A BCI (Be, Contemplate, Imagine) session starts with time for just being, followed by time for contemplating, and then time for imagining. These sessions are intended to give us time to be in nature, to practice using all of your senses to observe nature as a designer, and then to get curious and imagine.
MCAD - Biomimetic Design
a zoomed in photo of a bumble bee resting on a sunflower

Session 2 - Finding Function

It was an overcast day, with rain on the forecast. Slightly cooler temperatures this time, 19°C (66°F).
The purpose of this second session of BCI was to be aware of the functions of Nature around us. I didn’t go far this time, I just had to step outside of my own house and observed the life happening in my backyard. Nature is quite an amazing problem solver.
Below are some interesting questions that can be used to find functions in nature. 
How do bees know what flowers they have already visited?

honey bees (apis mellifera) collecting nectar on a stonecrop bush (sedum)

Observing the back and forth of bees, I soon realized they would usually not return to the same flower twice in a row. I started wondering why, then how. At first I thought it had to do with some kind of pheromone left behind; after all, bees are known to use pheromones in almost all aspects of their life.
It turns out bees can sense the magnetic fields of flowers. It serves them multiple purposes, such as evaluating the shape and size of the flower's petals - an important piece of information needed to plan their landing. The disturbance in the flower's magnetic field tells the bees the flower has recently been visited and might be short of nectar for now and they would use their time better trying to find an unvisited flower.
Function: magnetic field sensitivity.
Purpose: time and path optimization.


Do sunflowers really follow the sun?

capitulum of a mammoth sunflower (helianthus giganteus)

Heliotropism, is the diurnal or seasonal motion of plant parts (flowers or leaves) in response to the direction of the Sun. Sunflowers are one of the many plants using this mechanism. Their movement follows a circadian rhythm and is the result of multiple chemical reactions within the plant itself. Following the Sun's path, from East to West, while growing ensures the plant receives the most light for photosynthesis. Once the plant has bloomed, it will stay facing East. Research has shown that pollinators attraction depends on the temperature of the flower. By being able to warm up quickly, they attract pollinators early in the day.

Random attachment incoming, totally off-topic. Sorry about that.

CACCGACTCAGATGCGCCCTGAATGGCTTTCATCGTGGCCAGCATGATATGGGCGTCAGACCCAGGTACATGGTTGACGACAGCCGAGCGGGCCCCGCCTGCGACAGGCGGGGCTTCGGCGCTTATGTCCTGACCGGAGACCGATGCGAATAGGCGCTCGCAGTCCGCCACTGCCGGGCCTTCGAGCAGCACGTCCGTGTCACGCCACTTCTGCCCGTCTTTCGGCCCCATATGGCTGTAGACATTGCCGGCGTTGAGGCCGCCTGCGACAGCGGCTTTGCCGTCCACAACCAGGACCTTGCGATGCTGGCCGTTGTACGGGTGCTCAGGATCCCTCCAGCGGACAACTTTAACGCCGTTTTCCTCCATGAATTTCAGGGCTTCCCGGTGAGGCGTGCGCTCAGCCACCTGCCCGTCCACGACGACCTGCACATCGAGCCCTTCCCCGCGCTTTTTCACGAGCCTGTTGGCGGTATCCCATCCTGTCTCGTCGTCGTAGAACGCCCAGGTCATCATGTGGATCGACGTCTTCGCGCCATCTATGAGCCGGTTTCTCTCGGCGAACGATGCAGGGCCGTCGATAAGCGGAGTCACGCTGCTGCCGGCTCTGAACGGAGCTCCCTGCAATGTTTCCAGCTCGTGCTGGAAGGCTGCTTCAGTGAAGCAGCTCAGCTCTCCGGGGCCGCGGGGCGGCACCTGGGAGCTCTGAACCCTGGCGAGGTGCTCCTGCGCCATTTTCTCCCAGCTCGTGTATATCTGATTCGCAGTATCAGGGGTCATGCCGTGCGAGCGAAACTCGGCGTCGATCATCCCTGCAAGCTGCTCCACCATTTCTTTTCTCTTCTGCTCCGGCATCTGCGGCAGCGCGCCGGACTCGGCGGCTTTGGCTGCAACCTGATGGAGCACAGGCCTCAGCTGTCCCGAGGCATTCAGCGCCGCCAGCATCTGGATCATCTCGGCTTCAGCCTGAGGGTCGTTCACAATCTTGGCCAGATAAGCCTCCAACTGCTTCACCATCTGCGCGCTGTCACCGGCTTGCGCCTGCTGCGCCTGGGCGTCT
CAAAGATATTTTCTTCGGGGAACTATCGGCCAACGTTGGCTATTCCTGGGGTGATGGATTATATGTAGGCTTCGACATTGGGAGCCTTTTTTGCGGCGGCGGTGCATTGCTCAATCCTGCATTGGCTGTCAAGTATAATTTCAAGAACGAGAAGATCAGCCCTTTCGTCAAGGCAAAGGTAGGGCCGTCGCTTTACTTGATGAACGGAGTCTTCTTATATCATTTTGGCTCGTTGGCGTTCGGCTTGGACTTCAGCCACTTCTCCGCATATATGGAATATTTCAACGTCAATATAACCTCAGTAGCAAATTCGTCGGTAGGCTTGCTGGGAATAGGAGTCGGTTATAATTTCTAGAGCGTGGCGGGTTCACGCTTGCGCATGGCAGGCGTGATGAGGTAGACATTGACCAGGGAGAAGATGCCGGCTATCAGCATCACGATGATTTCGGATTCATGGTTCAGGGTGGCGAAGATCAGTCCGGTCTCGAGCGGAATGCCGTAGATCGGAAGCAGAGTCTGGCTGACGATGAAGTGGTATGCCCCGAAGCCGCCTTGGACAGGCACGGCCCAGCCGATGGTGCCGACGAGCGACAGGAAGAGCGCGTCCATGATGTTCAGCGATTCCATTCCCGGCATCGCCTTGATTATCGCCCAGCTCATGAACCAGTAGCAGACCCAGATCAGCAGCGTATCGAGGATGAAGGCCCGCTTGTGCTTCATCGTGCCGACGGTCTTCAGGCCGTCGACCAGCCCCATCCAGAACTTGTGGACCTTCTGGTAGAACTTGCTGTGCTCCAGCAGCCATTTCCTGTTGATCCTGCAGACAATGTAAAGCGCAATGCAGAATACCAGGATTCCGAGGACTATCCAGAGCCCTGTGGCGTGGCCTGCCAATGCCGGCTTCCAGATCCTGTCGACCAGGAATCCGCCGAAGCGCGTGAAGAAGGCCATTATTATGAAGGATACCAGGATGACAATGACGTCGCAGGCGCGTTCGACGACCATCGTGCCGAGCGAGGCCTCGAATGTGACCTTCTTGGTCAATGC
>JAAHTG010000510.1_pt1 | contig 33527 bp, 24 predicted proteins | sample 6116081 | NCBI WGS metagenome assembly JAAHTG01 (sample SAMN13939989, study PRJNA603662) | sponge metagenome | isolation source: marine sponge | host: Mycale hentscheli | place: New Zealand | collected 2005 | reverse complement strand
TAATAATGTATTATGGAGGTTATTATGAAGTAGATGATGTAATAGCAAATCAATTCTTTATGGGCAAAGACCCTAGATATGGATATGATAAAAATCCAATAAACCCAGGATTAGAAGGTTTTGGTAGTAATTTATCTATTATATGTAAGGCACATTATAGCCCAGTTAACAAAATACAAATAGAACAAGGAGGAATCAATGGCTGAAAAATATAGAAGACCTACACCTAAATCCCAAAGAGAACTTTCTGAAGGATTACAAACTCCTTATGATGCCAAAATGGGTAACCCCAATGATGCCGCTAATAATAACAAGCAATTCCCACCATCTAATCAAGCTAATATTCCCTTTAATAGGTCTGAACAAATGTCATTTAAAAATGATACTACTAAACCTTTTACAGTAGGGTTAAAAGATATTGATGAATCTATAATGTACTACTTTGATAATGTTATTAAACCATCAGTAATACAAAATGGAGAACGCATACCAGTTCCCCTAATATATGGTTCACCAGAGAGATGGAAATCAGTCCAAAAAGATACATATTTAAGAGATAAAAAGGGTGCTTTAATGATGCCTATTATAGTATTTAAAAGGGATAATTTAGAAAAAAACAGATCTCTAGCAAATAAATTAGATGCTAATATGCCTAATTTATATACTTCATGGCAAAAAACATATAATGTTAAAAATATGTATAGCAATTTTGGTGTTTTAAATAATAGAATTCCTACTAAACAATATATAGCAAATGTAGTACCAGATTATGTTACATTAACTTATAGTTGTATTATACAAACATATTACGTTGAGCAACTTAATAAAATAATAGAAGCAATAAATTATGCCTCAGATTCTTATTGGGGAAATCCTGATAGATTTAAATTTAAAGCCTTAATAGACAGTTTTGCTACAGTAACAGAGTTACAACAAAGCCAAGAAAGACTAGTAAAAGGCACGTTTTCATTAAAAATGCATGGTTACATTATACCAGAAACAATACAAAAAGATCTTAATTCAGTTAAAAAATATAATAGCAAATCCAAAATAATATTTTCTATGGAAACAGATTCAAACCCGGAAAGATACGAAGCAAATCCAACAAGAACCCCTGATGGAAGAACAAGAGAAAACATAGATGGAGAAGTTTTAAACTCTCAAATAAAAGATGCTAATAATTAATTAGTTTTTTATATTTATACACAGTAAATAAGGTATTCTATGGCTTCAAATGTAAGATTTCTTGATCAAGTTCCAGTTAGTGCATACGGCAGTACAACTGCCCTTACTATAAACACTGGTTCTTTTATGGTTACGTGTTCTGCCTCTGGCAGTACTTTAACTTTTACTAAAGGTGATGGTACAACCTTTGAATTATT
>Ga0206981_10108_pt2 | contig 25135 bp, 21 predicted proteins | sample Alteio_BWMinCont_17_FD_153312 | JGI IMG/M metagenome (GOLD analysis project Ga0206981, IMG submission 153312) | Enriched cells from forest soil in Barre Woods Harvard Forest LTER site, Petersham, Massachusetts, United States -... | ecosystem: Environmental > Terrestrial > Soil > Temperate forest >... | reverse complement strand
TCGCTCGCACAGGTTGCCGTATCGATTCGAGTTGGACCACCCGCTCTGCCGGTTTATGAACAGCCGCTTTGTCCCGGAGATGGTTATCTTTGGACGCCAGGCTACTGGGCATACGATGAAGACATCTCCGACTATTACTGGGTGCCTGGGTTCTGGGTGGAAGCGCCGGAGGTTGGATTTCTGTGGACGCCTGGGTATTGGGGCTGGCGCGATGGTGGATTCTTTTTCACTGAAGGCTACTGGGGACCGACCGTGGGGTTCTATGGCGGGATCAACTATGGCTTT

Function: heliotropism.
Purpose: optimal sun exposure and attracting pollinators.

Why are peonies covered in ants before they bloom?

peony bush leaves (paeonia lactiflora)

Seeing my peony plants flowerless reminded me of their lifecycle and why the buds were covered in ants before they bloomed. The buds are coated in a sticky wax-like substance, that is in fact nectar and attracts ants early in the season. Once a scout has found the peony bush, it signals it to the rest of the colony and many ants start actively working on the buds. Ants and peonies have a mutually beneficial relationship. Ants act as a natural pest control by stinging, biting, or spraying aphids and like pests with acid and tossing them off the plant. They provide the peonies with the early protection they need to develop beautiful flowers with undamaged reproductive organs to attract pollinators, and, in turn, peony buds provide an early source of food for the ants in the Spring.
Function: biological mutualism.
Purpose: protection from pests eating budding flowers while providing a source of food in exchange.

peony flower (paeonia lactiflora)

See also...

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